B.C. hospital turns to restaurant ‘pagers’ to streamline surgeries amid COVID-19

A Vancouver hospital has turned to the restaurant industry for an innovative — and inexpensive — way to help ramp up surgeries and begin clearing the backlog caused by COVID-19.

An estimated 30,000 scheduled surgeries were cancelled in B.C. to free up beds for possible coronavirus patients.

When surgeries resumed in May, the province said it wanted to get operating rooms back up to full capacity, and beyond, as soon as possible.

Read more: B.C. announces plans to re-schedule 30,000 surgeries that were cancelled due to COVID-19

But how to accommodate more patients than normal, while still observing physical distancing?

At Mount St. Joseph’s hospital, the answer was restaurant-style “pagers” handed to surgery patients when they check in.

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Latest COVID-19 numbers for B.C. and update on resumption of elective surgeries

“Once COVID started obviously we had to respect social distancing, so we’ve had to re-do how we manage the flow of the surgical patients,” said Kirsty Carpenter, patient care manager in the ophthalmology department.

“It’s a similar system to what you’d see in a restaurant where you’d be waiting for a table and being paged when the table’s ready.”

Read more: B.C. announces plans to re-schedule 30,000 surgeries that were cancelled due to COVID-19

Carpenter said the unit had originally considered a system that would send mobile text alerts — but scrapped it, given that the bulk of their patients are either blind or elderly.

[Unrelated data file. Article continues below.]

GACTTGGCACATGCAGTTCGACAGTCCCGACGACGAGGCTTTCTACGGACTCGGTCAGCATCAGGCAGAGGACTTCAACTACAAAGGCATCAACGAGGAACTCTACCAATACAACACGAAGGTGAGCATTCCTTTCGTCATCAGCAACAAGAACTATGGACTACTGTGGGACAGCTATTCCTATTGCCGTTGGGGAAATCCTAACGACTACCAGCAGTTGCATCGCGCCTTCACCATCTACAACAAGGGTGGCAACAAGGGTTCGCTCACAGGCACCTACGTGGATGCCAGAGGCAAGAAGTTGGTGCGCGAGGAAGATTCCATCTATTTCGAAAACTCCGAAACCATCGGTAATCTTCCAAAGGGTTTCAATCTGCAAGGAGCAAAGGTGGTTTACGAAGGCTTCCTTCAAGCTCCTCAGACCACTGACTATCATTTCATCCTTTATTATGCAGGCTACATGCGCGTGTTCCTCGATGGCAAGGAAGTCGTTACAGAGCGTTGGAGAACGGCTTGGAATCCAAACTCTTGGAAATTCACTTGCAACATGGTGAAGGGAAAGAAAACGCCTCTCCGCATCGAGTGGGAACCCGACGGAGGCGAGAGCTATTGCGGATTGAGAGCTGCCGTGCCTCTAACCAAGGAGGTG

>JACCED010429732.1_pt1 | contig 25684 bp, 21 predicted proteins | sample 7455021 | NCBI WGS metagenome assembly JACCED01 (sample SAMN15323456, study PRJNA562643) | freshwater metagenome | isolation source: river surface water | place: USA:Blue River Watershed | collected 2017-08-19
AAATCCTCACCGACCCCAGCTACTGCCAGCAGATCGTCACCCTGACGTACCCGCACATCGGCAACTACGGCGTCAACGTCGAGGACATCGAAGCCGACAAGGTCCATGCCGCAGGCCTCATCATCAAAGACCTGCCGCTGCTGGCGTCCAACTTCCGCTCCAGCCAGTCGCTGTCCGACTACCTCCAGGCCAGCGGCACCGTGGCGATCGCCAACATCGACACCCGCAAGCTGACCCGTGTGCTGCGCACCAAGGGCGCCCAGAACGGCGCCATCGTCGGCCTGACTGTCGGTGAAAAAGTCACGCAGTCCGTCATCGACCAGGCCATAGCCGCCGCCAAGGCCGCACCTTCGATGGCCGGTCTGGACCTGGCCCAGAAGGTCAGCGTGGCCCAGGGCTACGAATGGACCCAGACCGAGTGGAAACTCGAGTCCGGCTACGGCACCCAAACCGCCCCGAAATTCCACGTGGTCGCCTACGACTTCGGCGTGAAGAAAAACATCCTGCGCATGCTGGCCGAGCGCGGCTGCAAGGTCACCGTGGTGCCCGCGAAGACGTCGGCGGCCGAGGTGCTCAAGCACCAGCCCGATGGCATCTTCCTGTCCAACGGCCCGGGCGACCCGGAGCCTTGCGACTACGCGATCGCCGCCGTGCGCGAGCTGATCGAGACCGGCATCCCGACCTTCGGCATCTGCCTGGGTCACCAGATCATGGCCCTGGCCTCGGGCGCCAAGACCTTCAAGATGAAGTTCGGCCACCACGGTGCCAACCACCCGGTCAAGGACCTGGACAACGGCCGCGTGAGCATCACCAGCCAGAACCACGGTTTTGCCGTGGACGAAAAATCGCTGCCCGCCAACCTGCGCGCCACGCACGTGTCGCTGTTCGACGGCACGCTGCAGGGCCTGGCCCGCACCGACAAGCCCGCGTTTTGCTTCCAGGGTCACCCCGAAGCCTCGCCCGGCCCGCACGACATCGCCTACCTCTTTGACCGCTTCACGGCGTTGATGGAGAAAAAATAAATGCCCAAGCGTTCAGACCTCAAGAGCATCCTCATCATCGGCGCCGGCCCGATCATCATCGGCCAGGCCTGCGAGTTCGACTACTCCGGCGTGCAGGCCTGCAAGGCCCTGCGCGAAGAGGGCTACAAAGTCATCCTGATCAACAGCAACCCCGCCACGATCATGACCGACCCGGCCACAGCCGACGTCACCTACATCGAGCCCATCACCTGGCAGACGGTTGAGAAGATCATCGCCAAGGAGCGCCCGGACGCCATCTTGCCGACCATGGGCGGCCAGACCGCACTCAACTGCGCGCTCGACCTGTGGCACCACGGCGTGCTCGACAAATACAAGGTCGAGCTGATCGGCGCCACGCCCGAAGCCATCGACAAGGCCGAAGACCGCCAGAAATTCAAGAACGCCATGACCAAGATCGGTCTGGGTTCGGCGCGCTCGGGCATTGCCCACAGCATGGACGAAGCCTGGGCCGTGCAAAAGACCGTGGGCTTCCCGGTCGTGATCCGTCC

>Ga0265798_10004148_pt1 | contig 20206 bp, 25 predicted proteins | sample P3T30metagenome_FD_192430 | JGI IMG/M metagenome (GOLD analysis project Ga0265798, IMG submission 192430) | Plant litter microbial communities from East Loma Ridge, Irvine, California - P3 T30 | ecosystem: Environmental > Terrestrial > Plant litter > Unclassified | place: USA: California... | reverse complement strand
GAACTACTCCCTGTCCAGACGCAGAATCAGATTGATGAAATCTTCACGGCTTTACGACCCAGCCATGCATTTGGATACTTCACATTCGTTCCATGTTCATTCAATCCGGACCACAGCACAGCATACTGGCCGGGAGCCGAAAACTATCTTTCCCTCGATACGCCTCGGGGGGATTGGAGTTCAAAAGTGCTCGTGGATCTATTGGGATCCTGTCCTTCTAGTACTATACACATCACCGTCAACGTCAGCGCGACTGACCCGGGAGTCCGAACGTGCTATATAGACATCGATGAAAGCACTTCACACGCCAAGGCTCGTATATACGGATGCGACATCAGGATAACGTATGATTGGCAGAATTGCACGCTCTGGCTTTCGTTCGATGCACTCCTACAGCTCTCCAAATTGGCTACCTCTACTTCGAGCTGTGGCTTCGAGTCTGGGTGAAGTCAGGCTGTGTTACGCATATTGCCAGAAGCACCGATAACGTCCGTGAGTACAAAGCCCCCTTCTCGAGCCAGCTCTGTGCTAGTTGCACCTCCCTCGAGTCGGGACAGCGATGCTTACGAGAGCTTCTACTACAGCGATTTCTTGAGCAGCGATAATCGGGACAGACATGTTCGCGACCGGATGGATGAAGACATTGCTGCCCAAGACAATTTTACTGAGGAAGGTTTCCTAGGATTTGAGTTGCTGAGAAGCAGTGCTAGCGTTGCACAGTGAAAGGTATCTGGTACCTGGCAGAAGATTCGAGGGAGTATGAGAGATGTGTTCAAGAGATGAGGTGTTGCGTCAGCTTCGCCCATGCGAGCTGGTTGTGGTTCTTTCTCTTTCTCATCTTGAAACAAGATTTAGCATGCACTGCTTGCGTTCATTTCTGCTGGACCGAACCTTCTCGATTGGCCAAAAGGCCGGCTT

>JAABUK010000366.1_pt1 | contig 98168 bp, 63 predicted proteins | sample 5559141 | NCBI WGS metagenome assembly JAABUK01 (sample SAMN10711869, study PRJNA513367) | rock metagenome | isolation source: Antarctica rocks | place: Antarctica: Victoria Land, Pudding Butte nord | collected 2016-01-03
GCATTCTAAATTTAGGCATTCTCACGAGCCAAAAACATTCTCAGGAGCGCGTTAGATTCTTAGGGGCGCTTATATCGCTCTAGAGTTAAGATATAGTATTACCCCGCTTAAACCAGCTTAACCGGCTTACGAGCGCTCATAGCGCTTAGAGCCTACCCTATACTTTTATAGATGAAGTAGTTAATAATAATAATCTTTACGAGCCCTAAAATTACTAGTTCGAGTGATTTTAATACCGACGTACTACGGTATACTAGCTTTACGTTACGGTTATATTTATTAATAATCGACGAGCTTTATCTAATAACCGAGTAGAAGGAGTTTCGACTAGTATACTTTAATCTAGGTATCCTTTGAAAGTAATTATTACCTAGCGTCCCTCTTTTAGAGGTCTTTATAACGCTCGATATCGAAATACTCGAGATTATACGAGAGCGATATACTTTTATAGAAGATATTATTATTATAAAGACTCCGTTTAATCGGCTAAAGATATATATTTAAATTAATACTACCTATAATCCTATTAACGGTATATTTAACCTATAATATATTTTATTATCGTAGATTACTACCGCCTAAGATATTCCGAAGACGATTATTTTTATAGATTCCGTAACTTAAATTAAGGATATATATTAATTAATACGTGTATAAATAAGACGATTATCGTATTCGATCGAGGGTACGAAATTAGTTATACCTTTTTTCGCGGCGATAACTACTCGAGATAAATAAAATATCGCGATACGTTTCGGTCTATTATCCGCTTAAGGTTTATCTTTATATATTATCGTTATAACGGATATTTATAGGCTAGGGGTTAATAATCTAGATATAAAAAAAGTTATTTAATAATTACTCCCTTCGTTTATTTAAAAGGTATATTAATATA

Then Carpenter had the pager idea and looked on Amazon — where she found a full set of the devices selling for $289.

Patients are invited to wait in their vehicle or on benches and chairs distributed outdoors.

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The devices are now in use in the ophthalmology and daycare surgery units, as well as the emergency department.

Mount St. Joseph ophthalmologist Martin McCarthy said under normal circumstances, the high-volume unit performs 60 cataract surgeries a day, with three surgeons doing 20 procedures each.

“It used to be the waiting room was just jammed,” he said.

Read more: Risk of never fully recovering after coronavirus ‘very real,’ scientists say

“I actually hope we continue with this after the pandemic, because it’s so much calmer in here.”

McCarthy said when surgeries resumed, the unit gradually ramped up procedures, starting at 15 per day, then 30 and now back to normal.

The hospital is also adding one Saturday to the surgery schedule every month as well, to help chip away at the backlog.

On Thursday, Health Minister Adrian Dix said more than 21,000 scheduled surgeries had been performed since May 18.

In each of the last two weeks, the province has performed 300 to 400 more procedures than the historical average of 6,000 total weekly surgeries.

© 2020 Global News, a division of Corus Entertainment Inc.

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